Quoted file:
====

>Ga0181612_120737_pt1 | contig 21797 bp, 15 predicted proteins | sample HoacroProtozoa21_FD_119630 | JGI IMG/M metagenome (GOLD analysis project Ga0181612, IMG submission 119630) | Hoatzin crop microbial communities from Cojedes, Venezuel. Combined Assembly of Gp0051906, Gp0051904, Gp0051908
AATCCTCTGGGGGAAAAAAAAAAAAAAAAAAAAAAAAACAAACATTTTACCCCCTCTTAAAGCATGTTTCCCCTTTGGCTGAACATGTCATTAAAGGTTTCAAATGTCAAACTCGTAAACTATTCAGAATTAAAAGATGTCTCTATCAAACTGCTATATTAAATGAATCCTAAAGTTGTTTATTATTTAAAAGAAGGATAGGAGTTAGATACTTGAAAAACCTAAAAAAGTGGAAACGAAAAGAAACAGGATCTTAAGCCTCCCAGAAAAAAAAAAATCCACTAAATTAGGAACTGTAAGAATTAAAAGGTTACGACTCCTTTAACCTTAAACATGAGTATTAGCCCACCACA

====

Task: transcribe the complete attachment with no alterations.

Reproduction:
>Ga0181612_120737_pt1 | contig 21797 bp, 15 predicted proteins | sample HoacroProtozoa21_FD_119630 | JGI IMG/M metagenome (GOLD analysis project Ga0181612, IMG submission 119630) | Hoatzin crop microbial communities from Cojedes, Venezuel. Combined Assembly of Gp0051906, Gp0051904, Gp0051908
AATCCTCTGGGGGAAAAAAAAAAAAAAAAAAAAAAAAACAAACATTTTACCCCCTCTTAAAGCATGTTTCCCCTTTGGCTGAACATGTCATTAAAGGTTTCAAATGTCAAACTCGTAAACTATTCAGAATTAAAAGATGTCTCTATCAAACTGCTATATTAAATGAATCCTAAAGTTGTTTATTATTTAAAAGAAGGATAGGAGTTAGATACTTGAAAAACCTAAAAAAGTGGAAACGAAAAGAAACAGGATCTTAAGCCTCCCAGAAAAAAAAAAATCCACTAAATTAGGAACTGTAAGAATTAAAAGGTTACGACTCCTTTAACCTTAAACATGAGTATTAGCCCACCACA